Publisher’s Note: CUInsight is hosting our first Mini-Con of the year on Wednesday, February 17th titled, LEAD. We hope you’ll join us to hear more from our keynote speaker India Gary-Martin! Register here.
As we begin 2021, the need to lead through crisis is emerging as a competency that seems here to stay. While there have been periods in modern history when there has been significant change and turmoil, the compounded nature of the crises in 2020 has led us to an enhanced profile around what leadership looks like for existing leaders and an emerging set of requirements for those in the pipeline.
Resilience, empathy, agility, ambiguity and uncertainty took center stage as leaders tried to navigate the multitude of issues that arose and continue to arise. While the shock of the events of 2020 has passed to some extent, the implications of those events will continue, at least for the immediate future. Working from home (where possible), staff isolation, illness and in some cases death – against a backdrop of political unrest, racial reckoning and uncertain economic outcomes is testing the fabric of modern leadership and whether or not we’d been focusing on the right competencies at all.
While most seasoned leaders certainly understand in theory and even in practice what it takes to navigate crisis, the past year put every leadership skill to the test. For those who are comfortable embracing change, there is always opportunity in crisis. Organizations who have relationships in their DNA and have the ability to take a long-term view were able to leverage 2020 to both broaden and deepen customer relationships planting seeds for greater CLV (Customer Lifetime Value). While the returns aren’t immediate, customers will remember how they were made to feel by their service providers at a time when for many, the walls seem to be coming down around them. There are few opportunities to deepen customer relationships in such a profound way and short period of time.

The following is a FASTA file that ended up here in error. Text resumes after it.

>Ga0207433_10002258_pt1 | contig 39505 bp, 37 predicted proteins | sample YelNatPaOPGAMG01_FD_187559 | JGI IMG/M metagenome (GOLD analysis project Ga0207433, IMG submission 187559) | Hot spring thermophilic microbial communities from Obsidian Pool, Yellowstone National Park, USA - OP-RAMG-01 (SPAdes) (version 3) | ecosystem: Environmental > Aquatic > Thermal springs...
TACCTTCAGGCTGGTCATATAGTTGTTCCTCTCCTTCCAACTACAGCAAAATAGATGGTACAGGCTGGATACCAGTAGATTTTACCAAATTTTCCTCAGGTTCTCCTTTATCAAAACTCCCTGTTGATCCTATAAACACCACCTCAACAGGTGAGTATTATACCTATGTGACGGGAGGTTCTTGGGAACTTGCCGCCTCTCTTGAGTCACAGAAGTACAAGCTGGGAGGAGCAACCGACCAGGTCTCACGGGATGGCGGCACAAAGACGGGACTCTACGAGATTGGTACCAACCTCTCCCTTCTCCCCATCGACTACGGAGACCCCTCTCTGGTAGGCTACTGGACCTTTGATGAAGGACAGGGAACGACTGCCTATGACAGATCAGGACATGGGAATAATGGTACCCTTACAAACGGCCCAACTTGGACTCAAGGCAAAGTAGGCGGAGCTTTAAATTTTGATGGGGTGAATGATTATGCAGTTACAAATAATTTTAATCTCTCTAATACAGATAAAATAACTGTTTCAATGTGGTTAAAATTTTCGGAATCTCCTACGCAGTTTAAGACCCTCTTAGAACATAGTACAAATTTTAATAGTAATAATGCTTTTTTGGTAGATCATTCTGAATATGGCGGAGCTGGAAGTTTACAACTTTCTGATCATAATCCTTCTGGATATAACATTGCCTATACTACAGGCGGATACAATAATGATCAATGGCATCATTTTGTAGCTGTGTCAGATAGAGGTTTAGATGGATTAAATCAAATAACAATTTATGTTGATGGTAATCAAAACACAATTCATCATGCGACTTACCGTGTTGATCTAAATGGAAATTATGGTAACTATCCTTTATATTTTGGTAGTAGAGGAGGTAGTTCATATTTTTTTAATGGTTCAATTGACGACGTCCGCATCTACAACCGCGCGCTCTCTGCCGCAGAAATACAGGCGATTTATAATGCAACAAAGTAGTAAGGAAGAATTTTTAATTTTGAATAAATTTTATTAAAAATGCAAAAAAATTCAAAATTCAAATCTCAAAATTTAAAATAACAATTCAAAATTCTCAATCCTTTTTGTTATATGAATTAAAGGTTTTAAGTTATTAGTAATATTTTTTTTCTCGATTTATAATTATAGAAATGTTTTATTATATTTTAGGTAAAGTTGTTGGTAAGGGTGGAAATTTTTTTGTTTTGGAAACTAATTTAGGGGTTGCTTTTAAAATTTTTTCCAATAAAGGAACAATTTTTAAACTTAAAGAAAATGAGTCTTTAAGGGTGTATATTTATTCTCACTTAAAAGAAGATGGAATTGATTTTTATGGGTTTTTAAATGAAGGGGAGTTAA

People leadership is at the center of leading through crisis. Our stakeholders, staff and customers require visible leadership in ways that have never been more significant. While it is certainly the case that the pace of change makes it difficult for leaders to respond to and have the answers to every event – people will forgive a wrong decision but find it harder to forgive indecision. Aside from the plethora of competencies leaders must access, being decisive is one of the single most important at a time when people are teetering on the edge of uncertainty. This is particularly difficult when leaders themselves may be experiencing personal uncertainty around the same environmental factors that are challenging their stakeholders. However, keeping the train on track and making decisions with the information that you have in that moment, is a beacon at a time when there is little certainty all around. It is okay to say that you are making a decision with the data points that you know right now – but steering the ship during the storm despite being rudderless is what all good captains must do.
The great part about all of this is the emergence of a resilience muscle that many didn’t know they had. At a time in our history, when everything is on-demand and patience wears thin for outcomes that may not be immediate, this era is a lesson in patience and resilience. The qualities that were once the bedrock of leadership evolved as our society evolved and were lost amongst dated leadership models that are now proving to be gifts to those who understand and leverage them. Unprecedented events don’t always require unprecedented responses. Often, the answers are right in front of you. Rarely have you ever heard of a captain steering a ship during a storm alone, if you rely on your crew to do what they’re good at during crisis and focus on steering the ship, you’ll make it to calmer waters. That is what leading through crisis is all about.
To hear India Gary-Martin’s keynote presentation on “Leading in the New Normal” join CUInsight for LEAD, our first Mini-Con of 2021 on Wednesday, February 17th. Register yourself and a colleague here.